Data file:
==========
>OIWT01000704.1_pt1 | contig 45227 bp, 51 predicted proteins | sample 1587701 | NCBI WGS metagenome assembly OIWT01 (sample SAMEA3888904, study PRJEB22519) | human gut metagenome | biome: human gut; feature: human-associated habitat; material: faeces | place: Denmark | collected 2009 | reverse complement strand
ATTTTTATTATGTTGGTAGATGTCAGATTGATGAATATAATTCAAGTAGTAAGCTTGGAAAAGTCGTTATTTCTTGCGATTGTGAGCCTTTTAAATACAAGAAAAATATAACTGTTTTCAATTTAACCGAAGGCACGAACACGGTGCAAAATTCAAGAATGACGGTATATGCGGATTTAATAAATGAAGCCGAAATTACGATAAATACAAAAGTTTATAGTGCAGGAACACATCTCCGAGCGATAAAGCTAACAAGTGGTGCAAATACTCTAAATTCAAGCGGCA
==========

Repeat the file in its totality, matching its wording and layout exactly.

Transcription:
>OIWT01000704.1_pt1 | contig 45227 bp, 51 predicted proteins | sample 1587701 | NCBI WGS metagenome assembly OIWT01 (sample SAMEA3888904, study PRJEB22519) | human gut metagenome | biome: human gut; feature: human-associated habitat; material: faeces | place: Denmark | collected 2009 | reverse complement strand
ATTTTTATTATGTTGGTAGATGTCAGATTGATGAATATAATTCAAGTAGTAAGCTTGGAAAAGTCGTTATTTCTTGCGATTGTGAGCCTTTTAAATACAAGAAAAATATAACTGTTTTCAATTTAACCGAAGGCACGAACACGGTGCAAAATTCAAGAATGACGGTATATGCGGATTTAATAAATGAAGCCGAAATTACGATAAATACAAAAGTTTATAGTGCAGGAACACATCTCCGAGCGATAAAGCTAACAAGTGGTGCAAATACTCTAAATTCAAGCGGCA